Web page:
How To Become A Legend In Music, Vol. 2Posted: December 5, 2011
How one man became a Black Metal legend.
By Bruce K. Hamilton
(Author’s note: This is going to be the last musician-analysis-type-thing that I’ll do for a while. I don’t want to run the risk of being a third-rate Chuck Klosterman rip-off. Holy hyphens, Batman!)
The year is 1992 and the place is Norway. A band (erm, one guy) called Burzum puts out an oh-so-cleverly-named album titled Burzum. It goes virtually unnoticed by the public, however, a small group of pissed off Norwegian kids obsess over it and it suddenly is launched into the stratosphere of popularity.
Actually, I don’t have any evidence as to whether or not that happened. In fact, there’s no feasible way for me to explain why Burzum became popular. But we can at least try to figure this age-old mystery out, through the use of a question-answer format.
Q: Was Burzum the first group to play black metal?
A: First of all, Burzum isn’t really a group. It was one guy. His name was Varg Vikernes, or “Count Grishnackh”. I’m quite offended that you would lack such basic knowledge of such a culturally-significant music scene. Second of all, no, not exactly. Mayhem was playing black metal at least six years before Vikernes released his first album. If you’re sharp, you’ll realize that this rules out the possibility that Burzum became legendary in the black metal scene through sheer creativity.
Q: Was Burzum any good at playing black metal?
A: Yes and no. The first four Burzum albums are considered hallmarks of the genre and exemplify the atmosphere and recklessness that Norwegian black metal eventually became famous for (well, as famous as Norwegian black metal ever was). However, those albums suck. There is a reason that Burzum’s fan base is so small and is definitely a reason as to why you’ve never heard of Burzum before you read this silly article. The first four albums were horrible. In fact, there isn’t a single Burzum release that surpasses halfway decent by the standards of anybody outside the extremely exclusive black metal scene. After showcasing his work, ask a little cousin, a sibling, your mother, and your best friend what they think of any of Vikernes’ songs. I can guarantee their opinion will not warrant a score above halfway decent. Guaranteed. Ordinarily, “halfway decent” would not be grounds to bash an artist’s work, but remember: Burzum is legendary in the metal scene. His fans adore him in a way that’s reminiscent of anybody defending the musical merit of Bob Marley. So why is Varg Vikernes so renowned?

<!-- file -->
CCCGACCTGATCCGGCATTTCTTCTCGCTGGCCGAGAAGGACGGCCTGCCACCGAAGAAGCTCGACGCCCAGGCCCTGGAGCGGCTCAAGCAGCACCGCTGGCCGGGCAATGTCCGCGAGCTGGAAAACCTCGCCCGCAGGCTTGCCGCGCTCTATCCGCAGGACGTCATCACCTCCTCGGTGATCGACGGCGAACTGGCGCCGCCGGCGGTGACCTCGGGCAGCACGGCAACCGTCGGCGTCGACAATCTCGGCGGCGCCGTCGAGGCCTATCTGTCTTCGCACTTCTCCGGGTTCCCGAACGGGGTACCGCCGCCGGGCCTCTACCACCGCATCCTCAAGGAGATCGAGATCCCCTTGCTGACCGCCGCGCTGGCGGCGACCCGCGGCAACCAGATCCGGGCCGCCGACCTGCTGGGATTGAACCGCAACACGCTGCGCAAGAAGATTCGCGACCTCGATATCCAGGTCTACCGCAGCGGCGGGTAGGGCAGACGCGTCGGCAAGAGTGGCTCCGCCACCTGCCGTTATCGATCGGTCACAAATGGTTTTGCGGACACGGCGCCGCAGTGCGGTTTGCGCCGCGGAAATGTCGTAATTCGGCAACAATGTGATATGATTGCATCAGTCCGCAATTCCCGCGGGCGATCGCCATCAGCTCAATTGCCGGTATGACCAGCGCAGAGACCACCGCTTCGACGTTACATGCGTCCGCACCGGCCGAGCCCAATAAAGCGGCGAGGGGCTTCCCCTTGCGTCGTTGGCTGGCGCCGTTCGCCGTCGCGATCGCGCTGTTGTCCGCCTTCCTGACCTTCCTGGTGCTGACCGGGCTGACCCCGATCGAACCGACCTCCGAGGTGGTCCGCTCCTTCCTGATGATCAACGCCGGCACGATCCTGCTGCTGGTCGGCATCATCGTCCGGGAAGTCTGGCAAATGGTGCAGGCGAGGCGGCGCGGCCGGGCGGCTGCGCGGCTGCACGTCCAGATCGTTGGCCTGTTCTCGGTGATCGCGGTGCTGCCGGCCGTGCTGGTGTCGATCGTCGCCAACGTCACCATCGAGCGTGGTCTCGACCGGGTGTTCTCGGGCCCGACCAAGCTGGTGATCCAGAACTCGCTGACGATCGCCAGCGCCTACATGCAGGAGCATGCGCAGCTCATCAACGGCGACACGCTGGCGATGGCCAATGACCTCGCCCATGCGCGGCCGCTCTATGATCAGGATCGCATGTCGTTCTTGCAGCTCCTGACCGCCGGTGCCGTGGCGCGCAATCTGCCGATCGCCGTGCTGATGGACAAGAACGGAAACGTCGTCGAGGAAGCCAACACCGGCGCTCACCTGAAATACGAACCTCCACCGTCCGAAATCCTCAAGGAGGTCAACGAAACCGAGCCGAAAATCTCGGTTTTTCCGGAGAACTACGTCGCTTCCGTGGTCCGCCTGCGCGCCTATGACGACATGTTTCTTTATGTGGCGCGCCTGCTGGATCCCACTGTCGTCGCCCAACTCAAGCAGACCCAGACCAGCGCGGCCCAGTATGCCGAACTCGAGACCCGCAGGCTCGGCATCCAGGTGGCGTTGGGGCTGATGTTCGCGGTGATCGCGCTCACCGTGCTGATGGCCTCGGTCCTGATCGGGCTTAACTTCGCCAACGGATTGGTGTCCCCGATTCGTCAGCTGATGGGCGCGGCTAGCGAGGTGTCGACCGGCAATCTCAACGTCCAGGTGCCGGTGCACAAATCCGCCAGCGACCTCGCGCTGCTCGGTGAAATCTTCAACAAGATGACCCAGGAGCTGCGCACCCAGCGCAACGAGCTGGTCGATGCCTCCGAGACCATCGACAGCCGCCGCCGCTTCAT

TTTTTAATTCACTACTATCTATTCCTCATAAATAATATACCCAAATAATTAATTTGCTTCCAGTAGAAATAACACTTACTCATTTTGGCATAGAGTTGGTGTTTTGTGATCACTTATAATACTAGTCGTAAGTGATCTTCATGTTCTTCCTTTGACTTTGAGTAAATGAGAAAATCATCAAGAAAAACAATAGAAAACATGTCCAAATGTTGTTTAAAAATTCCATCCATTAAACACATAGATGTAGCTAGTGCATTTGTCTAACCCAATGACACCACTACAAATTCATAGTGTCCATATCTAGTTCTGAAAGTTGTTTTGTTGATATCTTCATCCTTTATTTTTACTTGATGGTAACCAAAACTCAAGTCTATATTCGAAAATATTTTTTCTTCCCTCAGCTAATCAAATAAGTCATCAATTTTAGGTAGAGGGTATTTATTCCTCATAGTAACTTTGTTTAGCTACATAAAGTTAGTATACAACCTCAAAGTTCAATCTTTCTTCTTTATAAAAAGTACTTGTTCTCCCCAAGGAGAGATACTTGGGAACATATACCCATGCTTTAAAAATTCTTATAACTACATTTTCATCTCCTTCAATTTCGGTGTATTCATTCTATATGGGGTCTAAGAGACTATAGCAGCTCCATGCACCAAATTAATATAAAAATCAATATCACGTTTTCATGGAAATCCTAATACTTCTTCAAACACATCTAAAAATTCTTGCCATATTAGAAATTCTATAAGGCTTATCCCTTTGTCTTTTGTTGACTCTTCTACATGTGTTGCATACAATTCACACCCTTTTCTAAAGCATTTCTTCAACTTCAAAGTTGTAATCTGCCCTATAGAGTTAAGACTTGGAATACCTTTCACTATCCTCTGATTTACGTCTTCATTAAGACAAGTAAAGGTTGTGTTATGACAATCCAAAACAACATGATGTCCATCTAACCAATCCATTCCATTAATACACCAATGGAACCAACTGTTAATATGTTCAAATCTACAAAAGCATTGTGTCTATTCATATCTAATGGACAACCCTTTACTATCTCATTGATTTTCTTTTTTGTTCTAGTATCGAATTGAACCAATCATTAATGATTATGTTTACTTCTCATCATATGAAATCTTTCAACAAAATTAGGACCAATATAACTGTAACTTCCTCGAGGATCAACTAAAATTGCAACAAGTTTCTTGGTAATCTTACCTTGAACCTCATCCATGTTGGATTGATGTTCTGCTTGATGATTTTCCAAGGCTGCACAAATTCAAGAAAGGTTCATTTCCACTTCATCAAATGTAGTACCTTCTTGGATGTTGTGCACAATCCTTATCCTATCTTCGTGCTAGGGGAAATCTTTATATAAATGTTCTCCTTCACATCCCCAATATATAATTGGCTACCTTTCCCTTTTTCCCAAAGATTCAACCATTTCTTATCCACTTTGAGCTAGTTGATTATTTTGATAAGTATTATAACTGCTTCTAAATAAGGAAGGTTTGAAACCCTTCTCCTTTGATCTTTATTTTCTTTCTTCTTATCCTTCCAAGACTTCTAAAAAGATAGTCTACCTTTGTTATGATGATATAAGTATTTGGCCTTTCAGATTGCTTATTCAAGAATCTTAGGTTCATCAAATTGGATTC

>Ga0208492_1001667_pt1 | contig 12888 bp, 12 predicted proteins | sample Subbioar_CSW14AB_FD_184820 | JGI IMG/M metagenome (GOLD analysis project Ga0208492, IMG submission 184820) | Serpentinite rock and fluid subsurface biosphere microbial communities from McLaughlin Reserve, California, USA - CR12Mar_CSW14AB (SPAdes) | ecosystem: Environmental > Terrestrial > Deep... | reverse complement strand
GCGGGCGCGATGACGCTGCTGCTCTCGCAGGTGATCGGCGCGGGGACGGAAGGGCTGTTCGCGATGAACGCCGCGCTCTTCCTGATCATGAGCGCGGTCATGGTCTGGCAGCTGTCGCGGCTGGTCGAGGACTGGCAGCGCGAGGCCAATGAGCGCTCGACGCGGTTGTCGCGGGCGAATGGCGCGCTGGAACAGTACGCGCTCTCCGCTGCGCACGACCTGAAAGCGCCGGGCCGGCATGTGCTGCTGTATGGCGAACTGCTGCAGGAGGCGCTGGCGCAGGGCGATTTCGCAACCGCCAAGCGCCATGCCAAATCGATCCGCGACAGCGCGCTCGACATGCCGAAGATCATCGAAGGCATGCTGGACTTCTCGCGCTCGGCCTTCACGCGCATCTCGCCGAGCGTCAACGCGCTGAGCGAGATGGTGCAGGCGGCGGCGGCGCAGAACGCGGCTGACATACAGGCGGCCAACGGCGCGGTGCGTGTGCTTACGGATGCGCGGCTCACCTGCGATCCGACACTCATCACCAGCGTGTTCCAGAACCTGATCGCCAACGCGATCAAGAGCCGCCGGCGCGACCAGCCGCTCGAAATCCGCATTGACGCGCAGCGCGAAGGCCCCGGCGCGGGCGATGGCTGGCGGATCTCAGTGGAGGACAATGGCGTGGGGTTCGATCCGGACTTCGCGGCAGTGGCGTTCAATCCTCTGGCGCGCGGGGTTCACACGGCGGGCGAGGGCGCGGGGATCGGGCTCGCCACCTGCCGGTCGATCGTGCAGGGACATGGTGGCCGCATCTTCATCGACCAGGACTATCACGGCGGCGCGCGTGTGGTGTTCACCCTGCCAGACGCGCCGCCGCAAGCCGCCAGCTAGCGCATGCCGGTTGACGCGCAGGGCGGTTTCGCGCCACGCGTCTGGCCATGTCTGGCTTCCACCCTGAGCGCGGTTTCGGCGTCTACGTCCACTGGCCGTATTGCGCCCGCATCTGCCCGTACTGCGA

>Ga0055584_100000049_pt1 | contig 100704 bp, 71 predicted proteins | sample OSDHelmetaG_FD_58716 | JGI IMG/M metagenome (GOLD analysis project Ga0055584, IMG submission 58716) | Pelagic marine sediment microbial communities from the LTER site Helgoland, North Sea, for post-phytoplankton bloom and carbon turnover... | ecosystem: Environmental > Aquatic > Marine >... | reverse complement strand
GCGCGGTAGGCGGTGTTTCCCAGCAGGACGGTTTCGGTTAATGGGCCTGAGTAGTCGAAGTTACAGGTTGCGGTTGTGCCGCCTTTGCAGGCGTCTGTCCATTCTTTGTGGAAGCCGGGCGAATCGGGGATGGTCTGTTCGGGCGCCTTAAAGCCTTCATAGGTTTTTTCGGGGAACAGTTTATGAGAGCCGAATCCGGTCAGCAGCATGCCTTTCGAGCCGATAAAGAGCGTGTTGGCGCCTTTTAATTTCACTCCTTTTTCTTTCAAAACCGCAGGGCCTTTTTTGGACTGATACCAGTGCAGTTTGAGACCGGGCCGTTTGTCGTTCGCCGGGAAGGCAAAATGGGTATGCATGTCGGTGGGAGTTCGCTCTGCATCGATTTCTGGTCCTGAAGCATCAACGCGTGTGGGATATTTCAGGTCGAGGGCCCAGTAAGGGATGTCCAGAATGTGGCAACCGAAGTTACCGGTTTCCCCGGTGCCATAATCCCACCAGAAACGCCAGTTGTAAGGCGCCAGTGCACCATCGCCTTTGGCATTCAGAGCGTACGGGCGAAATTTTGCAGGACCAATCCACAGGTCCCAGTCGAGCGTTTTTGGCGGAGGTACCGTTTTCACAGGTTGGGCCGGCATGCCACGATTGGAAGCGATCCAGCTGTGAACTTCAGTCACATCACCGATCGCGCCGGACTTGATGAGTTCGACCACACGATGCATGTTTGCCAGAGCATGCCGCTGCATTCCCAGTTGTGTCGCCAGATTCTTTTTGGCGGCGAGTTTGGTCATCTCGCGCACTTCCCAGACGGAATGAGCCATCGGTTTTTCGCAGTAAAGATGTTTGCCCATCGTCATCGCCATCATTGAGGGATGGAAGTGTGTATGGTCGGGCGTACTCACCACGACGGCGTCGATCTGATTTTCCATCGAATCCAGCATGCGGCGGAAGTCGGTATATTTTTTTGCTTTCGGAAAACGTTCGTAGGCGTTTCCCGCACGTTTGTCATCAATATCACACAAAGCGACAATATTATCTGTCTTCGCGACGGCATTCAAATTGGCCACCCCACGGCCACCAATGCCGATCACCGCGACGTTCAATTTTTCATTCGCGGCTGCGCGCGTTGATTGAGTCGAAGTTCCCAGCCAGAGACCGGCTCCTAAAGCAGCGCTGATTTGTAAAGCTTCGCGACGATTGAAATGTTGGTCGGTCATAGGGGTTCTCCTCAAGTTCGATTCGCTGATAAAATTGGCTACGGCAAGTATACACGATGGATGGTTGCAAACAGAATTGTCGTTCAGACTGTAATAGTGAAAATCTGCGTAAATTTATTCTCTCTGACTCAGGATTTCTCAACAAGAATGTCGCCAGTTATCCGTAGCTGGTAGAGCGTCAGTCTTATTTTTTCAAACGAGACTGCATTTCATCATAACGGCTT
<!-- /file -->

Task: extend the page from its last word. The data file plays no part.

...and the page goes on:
Q: Did Burzum (or more importantly, Vikernes) make appalling statements and generally seek attention through shock-rock tactics?
A: Funny you should ask! Why yes, yes, Varg Vikernes did do exactly that. He has been quoted as saying that certain races are “subhuman”, that Christianity is “HIV/AIDS of the spirit and mind” and is undoubtedly classified as a neo-Nazi, even to this day. But seriously! That’s enough to make a name for yourself?
Well, that’s not all. He was convicted of killing former bandmate Oystein Aarseth, by means of slashing him twenty-three times. The motive? According to Vikernes, Aarseth had “planned to kill him and that he was striking first in self-defense”. Oh yeah, he also burned down a bunch of Norwegian churches (one of them on Christmas Day) and has stated that the Norwegian church burnings “will continue in the future”.
Now at this point, it is important to remember our original goal: to figure out why the hell a gimmicky musician became famous. And that’s just the reason: the gimmicks themselves. Varg Vikernes’ legacy is greater than himself (and all his albums combined) simply because he lives out an extreme lifestyle that makes anyone with even a little conscience uncomfortable. Calling them gimmicks is probably a bit too demeaning, considering Varg Vikernes would probably stab me at least twenty-three times for denouncing his cultural existence. Gimmicks, by definition, have little to no actual value, and Vikernes would argue that what he stands for has much integrity. The argument about value in the context of Burzum would derail this already moronic essay a little more, so let’s cut to the chase: Burzum became legendary through very little real innovation and shock-rock tactics taken to a scary extreme. KISS was not burning down churches in 1981 (although Ace Frehly did almost kill someday while drunk driving at least twice, as noted by him), but at face value, Burzum is no different than KISS, philosophically speaking. Varg Vikernes is now worshipped by trench-coat wearing high schoolers because of ancient tactics that scared middle class parents of Elvis in the 1950s.
I mean, if you knew anything about black metal, you’d listen to Mayhem instead, you uncultured conformist scum.